Fashion accessories can hold back genius as the Prof discovers at the hands, or rather feet, of Mrs Wilberforce

Twitching away in the corner is Cockney spiv Harry Robinson, a walking chemist’s shop, in a lovely performance from Matt Ludlam. Harry carries a kaleidoscope of pills with uppers to keep him alert and twitching - and cleaning and polishing anything in sight - then he has to take downers to calm him down, then a pill to counter the downer five minutes later, then an upper, then . . . and so on.

Then there is One Round, which gives us a very different Tony O’Hagan in a wonderful comedy performance as the lumbering, slow witted, punch drunk, ex-boxer who has taken too many hits and too many dives in the square ring. His mouth and brain have a very limited connection, indeed there are very limited connections within his brain itself.

And finally there is the foreign, vicious mobster in the shape of dapper assassin Louis Harvey, played with a fear of old ladies by Daniel Robert Beaton. He is a dedicated pessimist with a somewhat fractured use of English who always expects everything to go wrong. As in the film he is less funny than disturbing with an implication that he is a somewhat cruel individual.

There is a cameo performance by Christine Bland as Mrs Jane Tromleyton as the leading light of Louisa’s ladies’ group who arrive for a concert – using the word in its loosest sense – who gushes enthusiastically at the avant garde music.

 “Being fooled by art is one of the primary pleasures afforded to the middle classes,” asserts “Professor” Marcus.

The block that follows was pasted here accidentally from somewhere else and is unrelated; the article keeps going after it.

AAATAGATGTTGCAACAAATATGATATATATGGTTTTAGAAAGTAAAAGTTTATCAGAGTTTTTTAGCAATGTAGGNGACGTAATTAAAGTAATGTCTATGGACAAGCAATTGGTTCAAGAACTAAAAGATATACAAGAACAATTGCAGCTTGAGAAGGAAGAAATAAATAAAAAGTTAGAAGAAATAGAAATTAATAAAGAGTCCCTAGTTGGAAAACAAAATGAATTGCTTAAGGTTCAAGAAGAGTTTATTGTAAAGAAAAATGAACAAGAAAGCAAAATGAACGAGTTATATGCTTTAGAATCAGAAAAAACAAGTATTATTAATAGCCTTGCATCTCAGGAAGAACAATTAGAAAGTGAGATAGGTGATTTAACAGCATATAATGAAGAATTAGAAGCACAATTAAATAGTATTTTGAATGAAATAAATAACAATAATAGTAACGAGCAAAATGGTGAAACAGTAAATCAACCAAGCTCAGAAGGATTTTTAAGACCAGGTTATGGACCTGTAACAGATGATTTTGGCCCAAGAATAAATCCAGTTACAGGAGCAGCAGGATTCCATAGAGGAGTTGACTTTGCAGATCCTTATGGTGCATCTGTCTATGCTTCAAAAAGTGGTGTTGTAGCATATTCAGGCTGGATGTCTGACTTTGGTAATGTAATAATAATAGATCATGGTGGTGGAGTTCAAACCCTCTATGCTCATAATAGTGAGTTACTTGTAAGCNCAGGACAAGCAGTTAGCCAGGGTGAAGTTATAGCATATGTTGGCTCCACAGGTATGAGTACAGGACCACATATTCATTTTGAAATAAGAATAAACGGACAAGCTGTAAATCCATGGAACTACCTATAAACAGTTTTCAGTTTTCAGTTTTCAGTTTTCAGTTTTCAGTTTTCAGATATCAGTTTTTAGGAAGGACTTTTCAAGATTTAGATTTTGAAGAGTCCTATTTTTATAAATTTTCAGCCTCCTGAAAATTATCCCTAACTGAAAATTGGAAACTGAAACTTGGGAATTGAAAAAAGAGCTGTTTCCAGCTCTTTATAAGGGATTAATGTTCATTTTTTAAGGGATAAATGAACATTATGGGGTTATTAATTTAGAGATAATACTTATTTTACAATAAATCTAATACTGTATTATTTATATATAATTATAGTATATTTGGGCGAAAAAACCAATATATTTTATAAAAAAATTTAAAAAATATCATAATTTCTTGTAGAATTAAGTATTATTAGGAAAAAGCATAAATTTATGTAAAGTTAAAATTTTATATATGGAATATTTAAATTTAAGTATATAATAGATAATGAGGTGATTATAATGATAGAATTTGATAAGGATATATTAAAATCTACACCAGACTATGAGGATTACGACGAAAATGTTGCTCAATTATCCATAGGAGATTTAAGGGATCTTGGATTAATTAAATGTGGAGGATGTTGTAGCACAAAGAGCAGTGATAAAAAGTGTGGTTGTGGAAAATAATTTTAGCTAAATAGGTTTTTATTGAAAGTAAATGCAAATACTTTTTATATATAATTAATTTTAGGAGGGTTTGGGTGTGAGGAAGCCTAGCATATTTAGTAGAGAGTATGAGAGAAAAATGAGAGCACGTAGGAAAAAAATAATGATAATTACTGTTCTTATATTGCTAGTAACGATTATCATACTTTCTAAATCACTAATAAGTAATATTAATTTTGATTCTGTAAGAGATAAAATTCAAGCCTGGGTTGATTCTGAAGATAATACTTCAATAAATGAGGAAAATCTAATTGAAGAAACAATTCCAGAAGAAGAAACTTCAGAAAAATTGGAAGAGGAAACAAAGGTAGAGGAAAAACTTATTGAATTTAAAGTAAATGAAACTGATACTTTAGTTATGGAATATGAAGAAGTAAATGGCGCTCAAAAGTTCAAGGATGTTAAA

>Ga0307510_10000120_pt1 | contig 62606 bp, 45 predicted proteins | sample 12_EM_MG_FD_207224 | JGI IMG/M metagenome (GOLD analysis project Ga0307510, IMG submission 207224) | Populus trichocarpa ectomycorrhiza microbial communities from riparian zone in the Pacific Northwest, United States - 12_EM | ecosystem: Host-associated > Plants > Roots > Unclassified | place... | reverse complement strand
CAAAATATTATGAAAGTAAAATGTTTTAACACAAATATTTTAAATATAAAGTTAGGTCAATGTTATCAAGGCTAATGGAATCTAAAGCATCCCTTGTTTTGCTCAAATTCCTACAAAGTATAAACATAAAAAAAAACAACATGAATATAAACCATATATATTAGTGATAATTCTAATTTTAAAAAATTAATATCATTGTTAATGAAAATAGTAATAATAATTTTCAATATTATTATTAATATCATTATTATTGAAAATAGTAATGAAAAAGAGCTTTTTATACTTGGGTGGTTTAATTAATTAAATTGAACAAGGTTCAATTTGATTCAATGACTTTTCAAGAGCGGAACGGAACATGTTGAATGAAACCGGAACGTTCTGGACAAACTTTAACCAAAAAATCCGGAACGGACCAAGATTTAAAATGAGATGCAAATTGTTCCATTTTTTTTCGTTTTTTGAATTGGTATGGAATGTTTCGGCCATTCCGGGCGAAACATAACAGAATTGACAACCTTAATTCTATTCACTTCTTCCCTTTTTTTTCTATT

The ladies’ group, incidentally, like the rest of the cast were all beautifully costumed.

Topping and tailing the whole episode is Pc Macdonald, played in suitably understanding and ponderous way by Andrew Cooley.

Oh, and let’s not forget General Gordon, the feather-bare, diseased parrot under the cloth in the corner.

Comedy depends as much on timing as script and the cast were pretty well spot on which not only wrings out maximum laughs but also builds a good, natural pace which jollies everything along – no one was looking furtively at watches in this one.

The film had a dark side to the comedy with a genuine menace as the gang decide who is going to dispense with their landlady after she decides to shop them. This is missing in the much lighter passage in the stage adaptation by comedy writer Graham Linehan, who brought us Father Ted, but that is hardly an issue as the script provides an injection of witty lines and sight gags to provide a steady stream of laughs.

Director Stokes keeps up a good pace with plenty of physical gags and a couple of running gags which are never over egged; and full marks too to the technical crew with lighting used to break up the set into different scenes as well as the sound and smoke as Kings Cross trains clatter past outside the bedroom window, shaking the walls and taking out the lights. There are a lot of cues to cope with and if any were missed they were not spotted.

The result, a clever set, slick technical, attention to detail and superb acting, is a wonderful evening’s entertainment that would not look out of place on the professional stage. To 28-03-15.

Roger Clarke